Matthew 26:17-29 (ESV)

17 Now on the first day of Unleavened Bread the disciples came to Jesus, saying, “Where will you have us prepare for you to eat the Passover?” 18 He said, “Go into the city to a certain man and say to him, ‘The Teacher says, My time is at hand. I will keep the Passover at your house with my disciples.’ ” 19 And the disciples did as Jesus had directed them, and they prepared the Passover. 20 When it was evening, he reclined at table with the twelve. 21 And as they were eating, he said, “Truly, I say to you, one of you will betray me.” 22 And they were very sorrowful and began to say to him one after another, “Is it I, Lord?” 23 He answered, “He who has dipped his hand in the dish with me will betray me. 24 The Son of Man goes as it is written of him, but woe to that man by whom the Son of Man is betrayed! It would have been better for that man if he had not been born.” 25 Judas, who would betray him, answered, “Is it I, Rabbi?” He said to him, “You have said so.” 26 Now as they were eating, Jesus took bread, and after blessing it broke it and gave it to the disciples, and said, “Take, eat; this is my body.” 27 And he took a cup, and when he had given thanks he gave it to them, saying, “Drink of it, all of you, 28 for this is my blood of the covenant, which is poured out for many for the forgiveness of sins. 29 I tell you I will not drink again of this fruit of the vine until that day when I drink it new with you in my Father’s kingdom.”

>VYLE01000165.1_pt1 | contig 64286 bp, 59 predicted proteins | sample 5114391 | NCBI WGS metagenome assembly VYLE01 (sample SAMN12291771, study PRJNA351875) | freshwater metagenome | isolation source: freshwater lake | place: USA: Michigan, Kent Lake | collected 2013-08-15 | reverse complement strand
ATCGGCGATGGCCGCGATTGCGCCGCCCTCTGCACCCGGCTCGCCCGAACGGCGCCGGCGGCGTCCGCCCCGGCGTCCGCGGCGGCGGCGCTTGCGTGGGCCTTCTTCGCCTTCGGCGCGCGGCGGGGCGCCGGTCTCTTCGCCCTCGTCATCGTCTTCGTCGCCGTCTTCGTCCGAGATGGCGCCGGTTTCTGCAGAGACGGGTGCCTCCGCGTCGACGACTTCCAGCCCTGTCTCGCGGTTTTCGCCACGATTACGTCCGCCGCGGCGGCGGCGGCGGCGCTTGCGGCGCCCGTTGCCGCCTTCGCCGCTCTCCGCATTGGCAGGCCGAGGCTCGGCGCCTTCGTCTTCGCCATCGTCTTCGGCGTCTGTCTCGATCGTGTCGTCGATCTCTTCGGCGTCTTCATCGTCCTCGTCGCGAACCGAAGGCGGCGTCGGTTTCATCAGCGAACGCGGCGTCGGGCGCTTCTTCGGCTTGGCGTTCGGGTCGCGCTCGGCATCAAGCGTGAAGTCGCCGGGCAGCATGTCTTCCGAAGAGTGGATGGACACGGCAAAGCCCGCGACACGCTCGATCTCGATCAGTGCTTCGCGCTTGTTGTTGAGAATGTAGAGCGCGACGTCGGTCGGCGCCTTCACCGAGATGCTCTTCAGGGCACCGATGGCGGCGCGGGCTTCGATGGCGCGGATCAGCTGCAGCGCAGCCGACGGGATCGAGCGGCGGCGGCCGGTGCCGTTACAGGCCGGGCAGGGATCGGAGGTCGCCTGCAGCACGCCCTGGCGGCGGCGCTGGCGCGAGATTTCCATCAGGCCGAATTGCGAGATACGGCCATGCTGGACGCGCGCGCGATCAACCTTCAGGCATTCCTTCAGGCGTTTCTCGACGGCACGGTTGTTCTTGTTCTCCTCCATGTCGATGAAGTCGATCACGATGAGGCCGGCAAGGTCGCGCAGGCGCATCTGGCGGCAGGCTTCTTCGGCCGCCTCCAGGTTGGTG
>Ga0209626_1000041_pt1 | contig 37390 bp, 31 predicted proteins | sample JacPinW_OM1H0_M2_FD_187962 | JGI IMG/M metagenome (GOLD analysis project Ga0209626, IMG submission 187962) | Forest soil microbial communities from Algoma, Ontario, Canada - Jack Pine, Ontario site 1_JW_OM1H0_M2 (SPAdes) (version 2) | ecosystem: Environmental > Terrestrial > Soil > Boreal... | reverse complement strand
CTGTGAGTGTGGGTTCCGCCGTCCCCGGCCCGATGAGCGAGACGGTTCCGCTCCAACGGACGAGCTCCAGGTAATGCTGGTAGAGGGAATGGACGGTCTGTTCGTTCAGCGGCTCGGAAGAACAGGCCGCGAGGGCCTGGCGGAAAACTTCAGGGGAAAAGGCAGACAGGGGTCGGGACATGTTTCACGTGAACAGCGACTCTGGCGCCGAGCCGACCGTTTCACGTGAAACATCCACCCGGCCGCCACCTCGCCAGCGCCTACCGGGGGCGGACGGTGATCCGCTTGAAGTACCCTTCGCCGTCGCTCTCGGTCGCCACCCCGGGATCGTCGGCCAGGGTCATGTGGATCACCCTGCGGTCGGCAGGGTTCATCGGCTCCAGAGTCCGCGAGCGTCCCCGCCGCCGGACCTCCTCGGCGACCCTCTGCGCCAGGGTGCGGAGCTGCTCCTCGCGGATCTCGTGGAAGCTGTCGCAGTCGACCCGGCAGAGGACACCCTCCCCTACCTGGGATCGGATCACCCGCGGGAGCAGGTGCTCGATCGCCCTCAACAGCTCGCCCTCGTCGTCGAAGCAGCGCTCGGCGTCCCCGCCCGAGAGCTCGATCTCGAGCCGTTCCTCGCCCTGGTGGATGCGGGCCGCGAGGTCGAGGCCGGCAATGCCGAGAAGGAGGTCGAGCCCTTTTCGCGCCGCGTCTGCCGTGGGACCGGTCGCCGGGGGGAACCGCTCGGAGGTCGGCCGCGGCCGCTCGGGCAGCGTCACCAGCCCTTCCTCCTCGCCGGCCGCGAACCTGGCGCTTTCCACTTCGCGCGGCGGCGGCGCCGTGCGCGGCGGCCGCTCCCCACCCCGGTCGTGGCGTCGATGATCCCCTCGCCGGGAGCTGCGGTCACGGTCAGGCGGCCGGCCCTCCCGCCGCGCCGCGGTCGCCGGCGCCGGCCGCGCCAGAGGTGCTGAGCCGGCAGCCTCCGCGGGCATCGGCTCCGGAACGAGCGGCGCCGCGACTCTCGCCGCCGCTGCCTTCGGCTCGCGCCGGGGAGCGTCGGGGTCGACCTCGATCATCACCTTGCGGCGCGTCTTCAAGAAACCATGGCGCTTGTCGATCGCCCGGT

In this passage, Matthew describes the very first Lord’s Supper. The disciples wanted to prepare the Passover meal to share with Jesus, so they asked him where they could do this. Jesus prearranged this celebration with his friends. He knew his time was short and kept the place a secret to thwart his enemies’ attempts to find him until after this important meal. The disciples got everything in order, and Jesus ate together with the twelve. It was during the meal that Jesus made the shocking announcement, “One of you will betray me.” Interestingly, none of the disciples said, “Of course, he must mean Judas.” They had no idea whom Jesus was talking about, and each one assumed they could be the “betrayer.” When Judas finally asked, “Is it I?” Jesus answered him with “You have said so.” Judas must have been surprised, but he went ahead with the evil act anyway. How sad for Jesus that the one to hand him over to torture, crucifixion, and death was his so-called friend. Yet Jesus declared these things were all part of a predetermined plan. Nevertheless, Judas was fully responsible for his sin and would have been better off had he never been born.

The Scripture foretold all these events, yet Judas was still accountable to God for what he did. We often wonder whether those who commit sinful acts that are clearly a part of God’s predetermined plan will be excused, since God knew or even ordained what would happen. The answer is “absolutely not.” Even though God is able to take sinful and evil acts and work them together for his glory, the sinner is in no way “off the hook.” God is able to bring good from bad situations without neglecting justice. Judas was not an honest follower, and he would suffer the consequences of rejecting Jesus. The other disciples addressed Jesus as “Lord.” But in verse 25, Judas addresses him as “rabbi.” Judas could no longer call Jesus the Lord. If you are a Christian today, thank God that Jesus is more than just your teacher; he is your Lord. Pray for your friends and family members who still see him as merely a great teacher. God can enable them to see Jesus for whom he really is, just as he allowed you to see. Keep praying! You never know what God has planned.